Lincolnshire Village
SPRINGTHORPE

 
THE FOSTER FAMILY
from information submitted by Seth Crook (Isle of Mull)
George Foster (-1838)
  • All the many Fosters referred to in the school records and in the parish registers are descendants of this George Foster of Sturgate. 
  • He hung himself whilst of “unsound mind” in Sturgate in 1838. 
  • Had 13 children
Known sons:
Thomas Foster (1789-1837) a carpenter who has many children in the parish baptism records 
Andrew Foster (1803- ?) born at Somerby
Robert Foster (1796-1861) (Seth's great-great-great-great grandfather, born, raised and died in village) 
  • Married (1) Elizabeth Johnson  in Springthorpe church in before1825
Known children by this marriage:
  • William Foster b.1831-1911; moves to Haxey, many kids. (direct ancestor of Seth Crook)
  • Elizabeth Foster b.1834, many kids, moves to Upton Saxilby
  • James Foster b.1824; dies in village a few days before father
  • George Foster (born 1829; living on Old Street, Sturgate in 1861; married Elizabeth Cook; dies in Gainsborough; buried in the churchyard of Springthorpe)
  • John Foster (born 1827; buried in the churchyard of Springthorpe)
  • Married (2) Sarah Bucaille at Springthorpe church in 1837
  • Living in Sturgate in 1851 census:
Known children by this marriage:
  • Charles Foster b.1837; goes to West Butterwick, then Belton
  • Thomas Foster b.1839; dies at 18 in village.
  • Hannah Foster b.1843; marries at the village church; dies at 33 in Todmorden
  • Andrew Foster b.1847– carter; dies in Bramley, kids
  • Robert Joseph Foster b.1849; groom; dies Heapham

Elizabeth Johnson (1797-1835)

  • daughter of John Johnson (1770-1843) a tailor, and his wife Elizabeth (1765-1848)
  • Brother James Johnson listed on the 1861 census; buried in Springthorpe churchyard
  • Children: George Foster  and John Foster
Sarah Bucaille ( c.1817-1898)
  • She was the daughter of a French soldier who served in the British army in Jamaica. 
  • It is not known how she came to Springthorpe.
  • She was his second wife, marrying in the church in 1837.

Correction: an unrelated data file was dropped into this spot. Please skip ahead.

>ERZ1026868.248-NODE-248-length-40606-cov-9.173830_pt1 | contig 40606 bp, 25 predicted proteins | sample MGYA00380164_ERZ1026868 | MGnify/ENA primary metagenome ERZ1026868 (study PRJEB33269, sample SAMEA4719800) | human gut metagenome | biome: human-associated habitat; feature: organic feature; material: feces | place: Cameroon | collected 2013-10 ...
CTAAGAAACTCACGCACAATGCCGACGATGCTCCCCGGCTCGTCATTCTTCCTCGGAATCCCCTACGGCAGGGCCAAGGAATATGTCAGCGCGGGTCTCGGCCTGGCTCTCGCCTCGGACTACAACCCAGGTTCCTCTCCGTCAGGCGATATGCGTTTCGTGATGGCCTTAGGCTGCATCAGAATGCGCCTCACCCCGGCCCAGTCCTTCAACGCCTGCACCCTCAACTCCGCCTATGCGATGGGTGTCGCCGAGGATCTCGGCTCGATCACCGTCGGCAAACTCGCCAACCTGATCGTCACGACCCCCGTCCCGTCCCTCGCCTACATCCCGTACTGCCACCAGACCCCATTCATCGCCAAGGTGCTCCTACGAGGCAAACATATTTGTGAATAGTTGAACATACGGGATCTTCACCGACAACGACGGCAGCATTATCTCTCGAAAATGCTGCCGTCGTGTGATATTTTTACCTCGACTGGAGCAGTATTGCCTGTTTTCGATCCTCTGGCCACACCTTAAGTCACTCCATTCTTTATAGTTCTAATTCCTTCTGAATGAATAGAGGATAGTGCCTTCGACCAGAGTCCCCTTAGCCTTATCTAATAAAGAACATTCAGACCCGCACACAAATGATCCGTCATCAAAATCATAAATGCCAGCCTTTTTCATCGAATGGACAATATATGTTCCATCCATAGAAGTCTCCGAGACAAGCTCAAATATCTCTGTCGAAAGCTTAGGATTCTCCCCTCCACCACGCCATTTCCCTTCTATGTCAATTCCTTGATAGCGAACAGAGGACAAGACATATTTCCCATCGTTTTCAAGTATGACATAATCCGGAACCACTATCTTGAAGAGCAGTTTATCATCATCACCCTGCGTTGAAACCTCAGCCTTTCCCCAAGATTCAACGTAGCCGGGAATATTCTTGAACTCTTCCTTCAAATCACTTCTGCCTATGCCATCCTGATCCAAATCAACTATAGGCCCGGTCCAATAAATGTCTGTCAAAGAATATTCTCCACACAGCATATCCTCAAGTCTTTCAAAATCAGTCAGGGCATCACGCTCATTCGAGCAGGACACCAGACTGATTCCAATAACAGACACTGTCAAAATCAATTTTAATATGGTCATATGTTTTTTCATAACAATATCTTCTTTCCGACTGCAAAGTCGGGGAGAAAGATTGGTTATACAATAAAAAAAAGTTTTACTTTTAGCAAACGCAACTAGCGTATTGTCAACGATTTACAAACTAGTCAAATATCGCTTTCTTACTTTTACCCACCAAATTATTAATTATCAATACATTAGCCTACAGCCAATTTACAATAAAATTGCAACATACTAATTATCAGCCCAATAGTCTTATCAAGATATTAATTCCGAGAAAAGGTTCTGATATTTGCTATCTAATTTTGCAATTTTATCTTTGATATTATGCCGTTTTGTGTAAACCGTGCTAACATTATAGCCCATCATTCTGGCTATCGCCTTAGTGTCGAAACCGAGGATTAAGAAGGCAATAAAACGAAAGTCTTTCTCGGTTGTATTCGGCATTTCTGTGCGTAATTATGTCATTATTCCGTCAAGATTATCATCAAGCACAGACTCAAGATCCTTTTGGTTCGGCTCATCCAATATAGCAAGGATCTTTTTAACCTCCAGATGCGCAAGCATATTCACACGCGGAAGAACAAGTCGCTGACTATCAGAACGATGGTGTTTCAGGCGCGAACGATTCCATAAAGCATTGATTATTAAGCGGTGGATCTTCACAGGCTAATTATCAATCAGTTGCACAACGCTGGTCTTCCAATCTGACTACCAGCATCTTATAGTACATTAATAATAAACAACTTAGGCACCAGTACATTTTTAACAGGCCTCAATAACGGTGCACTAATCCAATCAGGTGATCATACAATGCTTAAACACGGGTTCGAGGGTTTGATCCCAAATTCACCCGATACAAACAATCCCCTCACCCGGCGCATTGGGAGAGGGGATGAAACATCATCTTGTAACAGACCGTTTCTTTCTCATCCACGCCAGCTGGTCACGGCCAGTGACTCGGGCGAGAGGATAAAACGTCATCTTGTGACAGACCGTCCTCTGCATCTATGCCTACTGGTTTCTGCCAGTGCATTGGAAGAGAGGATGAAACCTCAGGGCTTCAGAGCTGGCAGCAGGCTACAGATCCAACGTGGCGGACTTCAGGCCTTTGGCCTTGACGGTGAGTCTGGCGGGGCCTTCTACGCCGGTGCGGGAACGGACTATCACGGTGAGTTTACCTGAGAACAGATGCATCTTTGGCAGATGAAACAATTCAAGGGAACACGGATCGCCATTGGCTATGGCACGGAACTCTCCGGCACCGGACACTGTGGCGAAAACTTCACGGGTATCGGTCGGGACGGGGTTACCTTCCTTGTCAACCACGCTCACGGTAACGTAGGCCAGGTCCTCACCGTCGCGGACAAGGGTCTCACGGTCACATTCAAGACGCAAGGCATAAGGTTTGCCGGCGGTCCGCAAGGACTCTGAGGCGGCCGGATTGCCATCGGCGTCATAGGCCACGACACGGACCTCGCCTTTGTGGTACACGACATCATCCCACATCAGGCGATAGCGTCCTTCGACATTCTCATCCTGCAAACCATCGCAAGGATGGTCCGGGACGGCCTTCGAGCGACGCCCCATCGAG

• She later remarried to a man of the village called Harrison Grainger, who is also buried in the church. 
  • She died in Belton in 1898, at the house of her son Charles who had been born in the village. 


FURTHER NOTES from Seth:

Your site also contains reference to the school log books and a child Sarah Foster and her mother. They are the wife and daughter of the George Foster of Old Street. 

Your site also contains an extract on people leaving the village in the 1890s , for work in Gainsborough. This is very likely to be a reference to the Fosters. George of Old Street left with his children for Gainsborough. Because they were amongst the last of a large family of agricultural workers  of the village in the 19th century, their movement from the village would indeed have been noted as a sign of the times.

On the 1861 census, there is a John Foster at Sturgate Lane – perhaps at the place where Robert (and his father) had lived. I think that four of the Fosters in your “Bricks in Wall” book may be the children of John: Elizabeth (marked as marrying Henry Gray), William, George?? and John (dying infancy?). 

On other Fosters referred to in your book, I think that the children marked as Betsey, James, Robert??, George?? Selina, Sarah are all the children of Robert’s son George – on Old Street in 1861 – who married to Elizabeth Cook (and whose marriage was announced in Gainsborough Union Workhouse records). 

I think the family, or at least some, will have been Primitive Methodists – the families of Robert’s sons George and William were definitely Primitive Methodist in leaning with children in turn married at the Gainsborough Chapel (later). I do not know that the religious connection goes back to the village, but it may. The son John lived adjacent to the Primitive Methodist preacher on one census entry. I was interested to read in your book that when the national school was set up those who attended the chapel could be excluded. Primitive Methodism was intimately bound up with the class struggles of the time. Religion not merely for but “by” the poor. It is not hard to suspect that non-attending children/families were effectively being pushed to go to the school of the landowner rather than continue with their own more modest  -  but still their own - sunday school arrangement. 
 

PHOTO:  The man of left – taken in 1918 at wedding of his son in Gainsborough – is George Robert Foster born Springthorpe 1871. He is a son of George Foster of Old Street, brother of the Fosters mentioned in your book including Sarah. The photo belongs to a descendant of George whose grandfather is being married. 
 

Remarkably, there are photographs of Elizabeth Foster (nee Johnson) born in 1834. She will be one of the oldest photographed Springthorpe figures. 

 

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